IndentIndentIndentIndentIndentIndentIndentIndentIndentIndentIndentIndentIndentIndentIndentRomantic Marks and Measures accentuates its expansive New Historicist analyses of the period with brilliant close readings of Wordsworth’s poetry that rival those of the redoubtable Christopher Ricks and Susan Wolfson. Carlson’s discussion of Wordsworth’s ‘Friend!’ is one example of her ability to tease out the historical forces informing Wordsworth’s poetry. Her reading of the Simplon Pass episode is another. Carlson contends that Wordsworth and his friend Robert Jones lost their way in Simplon in part because cartographers had yet to establish a unified theory for rendering three-dimensional objects into two-dimensional spaces. The maps of Simplon Pass ‘reveal the lack, when Wordsworth was traveling and writing, of any one agreed code for the cartographic representation of space’ (p. 66). The failure at Simplon Pass caused Wordsworth to shift the language he used to describe his poetic development, turning ‘away from the kind of self that can be readily imaged on a map toward the kind of self of which geometry, with its claim to represent the infinite, is a better emblem’ (p. 70). In other words, Wordsworth’s problematic encounter with a real map caused him to rethink how he mapped himself and his growth in The Prelude and elsewhere. The book offers similarly impressive close readings of ‘The Brothers’, ‘Michael. A Pastoral Poem’ and The Excursion. Carlson enriches our understanding of fields of print that influenced Wordsworth without losing sight of the poet’s individual artistic achievements.

IndentIndentIndentIndentIndentIndentIndentIndentIndentIndentIndentIndentIndentIndentIndentRomantic Marks and Measures is a well-written book—but it is also quite diffuse. The book itself feels like two distinct books (Chapters 1–3 and 4–7) forcibly bound together by an awkward ‘Interchapter’ that does little to meaningfully unite the two sections. At times, the book also delves more deeply than necessary into the fields of print it sees informing Wordsworth’s work: Carlson’s seeming obsession with the finer points on hachures, for instance, would have benefitted from editing for clarity. The book is likely too dense and convoluted for many undergraduate students and non-academics interested in Wordsworth’s work or Romanticism more generally. Most surprising, however, is the final chapter, which relegates Wordsworth to the margins in favour of John Thelwall, whom the book lauds for democratising the language of blank verse in a way that the more ‘conservative’ Wordsworth never did (p. 261). The book, premised on the power of Wordsworth’s poetry to help shape national identity, thus ends with a whimper as Thelwall’s ‘therapoetics’ strangely correct Wordsworth’s aristocratic blindness (p. 279). Wordsworth’s lasting influence on Matthew Arnold and on notions of British nationalism would have made for a more appropriate and cohesive end. Perhaps in challenging Wordsworth’s understanding of space, the book also expects us to challenge our own. Carlson’s sweeping focus and varied interests might be as much a challenge to how we perform and present scholarship as it is our understanding of Wordsworth’s art and its impact.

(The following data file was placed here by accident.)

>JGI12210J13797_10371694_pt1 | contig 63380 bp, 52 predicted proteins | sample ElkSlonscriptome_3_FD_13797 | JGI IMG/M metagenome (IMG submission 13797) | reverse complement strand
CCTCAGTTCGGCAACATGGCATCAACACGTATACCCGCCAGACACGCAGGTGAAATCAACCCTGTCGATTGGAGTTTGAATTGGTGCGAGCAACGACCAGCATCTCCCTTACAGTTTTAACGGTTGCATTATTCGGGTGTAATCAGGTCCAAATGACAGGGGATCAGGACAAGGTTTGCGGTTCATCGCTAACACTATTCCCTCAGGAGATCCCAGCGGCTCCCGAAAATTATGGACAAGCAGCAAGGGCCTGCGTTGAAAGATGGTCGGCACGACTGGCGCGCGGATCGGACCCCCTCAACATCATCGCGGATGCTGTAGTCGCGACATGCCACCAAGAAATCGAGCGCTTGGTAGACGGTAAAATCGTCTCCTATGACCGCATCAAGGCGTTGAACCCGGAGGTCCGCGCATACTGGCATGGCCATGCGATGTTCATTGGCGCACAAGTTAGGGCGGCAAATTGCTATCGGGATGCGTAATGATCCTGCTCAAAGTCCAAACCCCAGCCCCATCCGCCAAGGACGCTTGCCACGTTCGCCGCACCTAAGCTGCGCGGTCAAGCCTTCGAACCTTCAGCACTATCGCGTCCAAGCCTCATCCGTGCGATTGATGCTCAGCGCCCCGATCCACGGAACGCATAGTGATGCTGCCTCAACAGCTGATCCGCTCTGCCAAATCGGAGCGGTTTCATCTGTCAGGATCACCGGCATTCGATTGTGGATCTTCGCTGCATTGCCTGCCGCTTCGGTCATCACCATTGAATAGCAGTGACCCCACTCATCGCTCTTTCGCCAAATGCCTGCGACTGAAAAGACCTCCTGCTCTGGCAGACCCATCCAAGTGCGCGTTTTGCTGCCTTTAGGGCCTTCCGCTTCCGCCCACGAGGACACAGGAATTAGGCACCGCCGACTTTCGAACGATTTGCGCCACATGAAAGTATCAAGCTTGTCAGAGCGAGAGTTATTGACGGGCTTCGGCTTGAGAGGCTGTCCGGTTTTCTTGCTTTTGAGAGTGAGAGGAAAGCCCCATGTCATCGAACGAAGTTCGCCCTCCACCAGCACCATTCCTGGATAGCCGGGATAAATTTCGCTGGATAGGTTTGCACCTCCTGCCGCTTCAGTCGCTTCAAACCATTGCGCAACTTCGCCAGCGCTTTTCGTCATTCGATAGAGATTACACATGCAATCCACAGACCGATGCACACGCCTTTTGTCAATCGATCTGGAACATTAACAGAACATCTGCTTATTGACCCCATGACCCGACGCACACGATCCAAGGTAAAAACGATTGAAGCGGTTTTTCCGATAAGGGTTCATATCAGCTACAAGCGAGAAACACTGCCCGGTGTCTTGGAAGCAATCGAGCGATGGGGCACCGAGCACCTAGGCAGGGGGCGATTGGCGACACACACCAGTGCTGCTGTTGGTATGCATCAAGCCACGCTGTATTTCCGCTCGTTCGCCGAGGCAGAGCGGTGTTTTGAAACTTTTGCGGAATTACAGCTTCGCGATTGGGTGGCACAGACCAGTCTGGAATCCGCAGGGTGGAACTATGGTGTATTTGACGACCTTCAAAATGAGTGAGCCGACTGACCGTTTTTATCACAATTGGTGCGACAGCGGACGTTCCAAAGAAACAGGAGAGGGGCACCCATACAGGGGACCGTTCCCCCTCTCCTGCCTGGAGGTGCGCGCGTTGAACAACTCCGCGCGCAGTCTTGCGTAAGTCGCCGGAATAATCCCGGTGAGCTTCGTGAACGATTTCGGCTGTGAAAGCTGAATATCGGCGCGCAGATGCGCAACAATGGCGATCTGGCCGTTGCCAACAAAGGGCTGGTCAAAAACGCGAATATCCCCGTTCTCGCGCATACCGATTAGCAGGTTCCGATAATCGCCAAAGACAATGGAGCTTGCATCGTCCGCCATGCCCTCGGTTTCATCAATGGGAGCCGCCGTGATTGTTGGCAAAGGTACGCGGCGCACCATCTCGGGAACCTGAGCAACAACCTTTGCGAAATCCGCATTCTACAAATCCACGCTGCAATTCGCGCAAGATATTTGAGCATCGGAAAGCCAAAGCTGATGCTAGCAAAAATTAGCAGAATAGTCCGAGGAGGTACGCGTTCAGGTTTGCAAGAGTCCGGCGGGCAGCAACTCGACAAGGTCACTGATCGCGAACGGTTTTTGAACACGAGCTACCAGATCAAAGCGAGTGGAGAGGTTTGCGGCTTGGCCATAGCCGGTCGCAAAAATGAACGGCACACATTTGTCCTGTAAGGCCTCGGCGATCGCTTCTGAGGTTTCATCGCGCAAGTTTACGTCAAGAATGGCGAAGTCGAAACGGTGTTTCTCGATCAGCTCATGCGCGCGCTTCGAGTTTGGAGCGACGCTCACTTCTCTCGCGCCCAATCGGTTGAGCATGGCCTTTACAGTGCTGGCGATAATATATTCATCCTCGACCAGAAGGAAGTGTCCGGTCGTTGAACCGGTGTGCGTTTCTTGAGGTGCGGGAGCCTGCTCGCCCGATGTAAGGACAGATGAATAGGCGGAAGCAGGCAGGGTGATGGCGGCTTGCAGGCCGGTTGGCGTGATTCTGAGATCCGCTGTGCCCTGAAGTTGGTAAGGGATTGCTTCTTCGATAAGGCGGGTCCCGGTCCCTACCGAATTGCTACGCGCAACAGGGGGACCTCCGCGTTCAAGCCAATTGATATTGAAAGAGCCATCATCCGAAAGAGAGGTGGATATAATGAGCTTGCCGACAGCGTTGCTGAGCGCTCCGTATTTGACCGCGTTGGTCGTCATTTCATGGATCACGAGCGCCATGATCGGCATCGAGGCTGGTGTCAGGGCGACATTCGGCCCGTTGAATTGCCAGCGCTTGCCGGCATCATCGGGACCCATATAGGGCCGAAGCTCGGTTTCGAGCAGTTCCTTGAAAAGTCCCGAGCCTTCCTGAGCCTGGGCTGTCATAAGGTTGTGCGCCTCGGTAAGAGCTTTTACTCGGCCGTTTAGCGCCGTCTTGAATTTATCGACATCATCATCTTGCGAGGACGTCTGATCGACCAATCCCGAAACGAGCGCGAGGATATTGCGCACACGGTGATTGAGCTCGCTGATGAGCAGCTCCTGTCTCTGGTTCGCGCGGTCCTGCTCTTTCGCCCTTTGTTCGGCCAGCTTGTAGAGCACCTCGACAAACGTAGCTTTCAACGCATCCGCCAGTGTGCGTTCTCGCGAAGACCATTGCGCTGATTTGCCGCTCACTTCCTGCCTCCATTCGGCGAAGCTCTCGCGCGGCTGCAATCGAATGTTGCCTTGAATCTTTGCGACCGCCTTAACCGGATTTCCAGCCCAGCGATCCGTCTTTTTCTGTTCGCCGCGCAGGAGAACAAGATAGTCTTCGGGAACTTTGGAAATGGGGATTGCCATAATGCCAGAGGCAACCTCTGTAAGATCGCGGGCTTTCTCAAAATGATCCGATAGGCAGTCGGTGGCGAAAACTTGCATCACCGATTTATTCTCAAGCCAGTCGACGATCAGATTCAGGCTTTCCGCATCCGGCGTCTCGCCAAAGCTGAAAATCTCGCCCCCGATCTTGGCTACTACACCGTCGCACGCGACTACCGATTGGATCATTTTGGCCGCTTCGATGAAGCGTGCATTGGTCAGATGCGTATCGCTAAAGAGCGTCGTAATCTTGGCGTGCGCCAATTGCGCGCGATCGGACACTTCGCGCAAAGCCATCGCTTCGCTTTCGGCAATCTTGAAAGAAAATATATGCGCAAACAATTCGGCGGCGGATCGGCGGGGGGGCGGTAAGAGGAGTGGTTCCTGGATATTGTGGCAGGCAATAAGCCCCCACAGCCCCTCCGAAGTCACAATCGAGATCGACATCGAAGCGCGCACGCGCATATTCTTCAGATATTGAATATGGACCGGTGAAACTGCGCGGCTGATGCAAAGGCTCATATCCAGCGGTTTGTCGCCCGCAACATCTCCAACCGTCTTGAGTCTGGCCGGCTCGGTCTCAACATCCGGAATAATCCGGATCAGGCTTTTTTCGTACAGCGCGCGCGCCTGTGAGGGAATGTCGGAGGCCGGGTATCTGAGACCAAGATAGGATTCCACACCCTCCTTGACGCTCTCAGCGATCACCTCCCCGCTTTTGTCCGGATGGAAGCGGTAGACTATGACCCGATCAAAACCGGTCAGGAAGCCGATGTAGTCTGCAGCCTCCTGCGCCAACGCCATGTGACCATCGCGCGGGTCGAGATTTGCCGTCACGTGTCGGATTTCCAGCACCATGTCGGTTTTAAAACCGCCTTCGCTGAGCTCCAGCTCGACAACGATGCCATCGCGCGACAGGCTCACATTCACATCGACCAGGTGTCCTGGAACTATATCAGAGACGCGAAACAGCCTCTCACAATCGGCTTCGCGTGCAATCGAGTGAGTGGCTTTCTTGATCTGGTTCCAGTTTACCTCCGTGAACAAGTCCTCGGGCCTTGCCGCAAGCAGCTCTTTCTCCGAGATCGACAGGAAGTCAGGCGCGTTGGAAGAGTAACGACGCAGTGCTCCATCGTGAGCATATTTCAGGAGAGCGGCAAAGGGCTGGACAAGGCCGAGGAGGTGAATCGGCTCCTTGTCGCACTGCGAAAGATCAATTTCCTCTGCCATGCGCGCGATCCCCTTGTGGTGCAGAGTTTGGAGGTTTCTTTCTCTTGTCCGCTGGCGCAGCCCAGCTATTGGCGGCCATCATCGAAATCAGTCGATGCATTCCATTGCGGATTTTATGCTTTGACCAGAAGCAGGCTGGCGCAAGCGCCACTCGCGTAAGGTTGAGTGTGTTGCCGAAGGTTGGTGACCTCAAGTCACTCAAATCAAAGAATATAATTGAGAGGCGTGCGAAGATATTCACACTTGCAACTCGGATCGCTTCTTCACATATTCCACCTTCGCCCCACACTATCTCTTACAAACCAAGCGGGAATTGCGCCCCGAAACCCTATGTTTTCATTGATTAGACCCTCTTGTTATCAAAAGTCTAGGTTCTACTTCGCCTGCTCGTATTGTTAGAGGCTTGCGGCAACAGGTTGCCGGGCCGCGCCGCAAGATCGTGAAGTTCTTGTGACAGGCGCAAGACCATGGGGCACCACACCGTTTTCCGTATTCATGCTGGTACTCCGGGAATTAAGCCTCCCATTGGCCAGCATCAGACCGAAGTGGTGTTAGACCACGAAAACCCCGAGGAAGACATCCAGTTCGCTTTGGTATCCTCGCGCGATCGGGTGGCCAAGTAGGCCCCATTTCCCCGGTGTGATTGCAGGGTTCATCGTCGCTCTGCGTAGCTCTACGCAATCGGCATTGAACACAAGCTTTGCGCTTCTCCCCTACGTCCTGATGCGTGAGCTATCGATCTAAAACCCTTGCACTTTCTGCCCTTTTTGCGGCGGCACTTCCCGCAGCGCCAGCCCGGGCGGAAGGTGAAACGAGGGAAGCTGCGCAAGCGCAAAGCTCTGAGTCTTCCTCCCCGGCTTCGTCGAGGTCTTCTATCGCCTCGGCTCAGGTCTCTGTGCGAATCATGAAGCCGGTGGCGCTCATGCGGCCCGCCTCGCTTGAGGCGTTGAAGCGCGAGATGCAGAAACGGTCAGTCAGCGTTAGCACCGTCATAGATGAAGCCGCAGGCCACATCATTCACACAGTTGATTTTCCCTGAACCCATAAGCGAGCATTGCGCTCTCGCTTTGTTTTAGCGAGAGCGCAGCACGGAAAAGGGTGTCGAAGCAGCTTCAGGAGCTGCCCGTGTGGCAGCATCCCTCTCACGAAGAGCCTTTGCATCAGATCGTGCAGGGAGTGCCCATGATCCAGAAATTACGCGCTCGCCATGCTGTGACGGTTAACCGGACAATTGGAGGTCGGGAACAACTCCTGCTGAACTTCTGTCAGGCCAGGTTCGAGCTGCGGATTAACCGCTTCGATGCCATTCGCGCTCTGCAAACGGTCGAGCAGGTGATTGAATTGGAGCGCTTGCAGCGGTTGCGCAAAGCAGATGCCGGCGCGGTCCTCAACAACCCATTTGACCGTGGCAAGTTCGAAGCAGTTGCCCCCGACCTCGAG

IndentIndentIndentIndentIndentIndentIndentIndentIndentIndentIndentIndentIndentIndentIndentNew and seasoned readers of Wordsworth’s work will find a great deal to enjoy and appreciate here. Carlson’s unconventional and daring book deserves and rewards careful reading and is sure to inspire new studies of how several fields of print influenced other Romantic authors. Perhaps it will also inspire new readings of Wordsworth’s lesser-known poetry, such as Ecclesiastical Sketches—a collection of poems Wordsworth purportedly conceived while surveying land. In either case, Romantic Marks and Measures has put Carlson and her fresh approach to reading Wordsworth on the map for years to come.